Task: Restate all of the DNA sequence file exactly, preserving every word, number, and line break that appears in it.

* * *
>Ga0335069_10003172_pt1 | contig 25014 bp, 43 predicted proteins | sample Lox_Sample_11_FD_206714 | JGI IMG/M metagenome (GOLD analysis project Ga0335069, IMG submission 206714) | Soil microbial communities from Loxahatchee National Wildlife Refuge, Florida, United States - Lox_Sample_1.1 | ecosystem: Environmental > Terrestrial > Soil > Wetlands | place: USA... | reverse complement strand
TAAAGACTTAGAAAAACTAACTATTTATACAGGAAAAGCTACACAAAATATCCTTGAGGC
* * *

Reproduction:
>Ga0335069_10003172_pt1 | contig 25014 bp, 43 predicted proteins | sample Lox_Sample_11_FD_206714 | JGI IMG/M metagenome (GOLD analysis project Ga0335069, IMG submission 206714) | Soil microbial communities from Loxahatchee National Wildlife Refuge, Florida, United States - Lox_Sample_1.1 | ecosystem: Environmental > Terrestrial > Soil > Wetlands | place: USA... | reverse complement strand
TAAAGACTTAGAAAAACTAACTATTTATACAGGAAAAGCTACACAAAATATCCTTGAGGC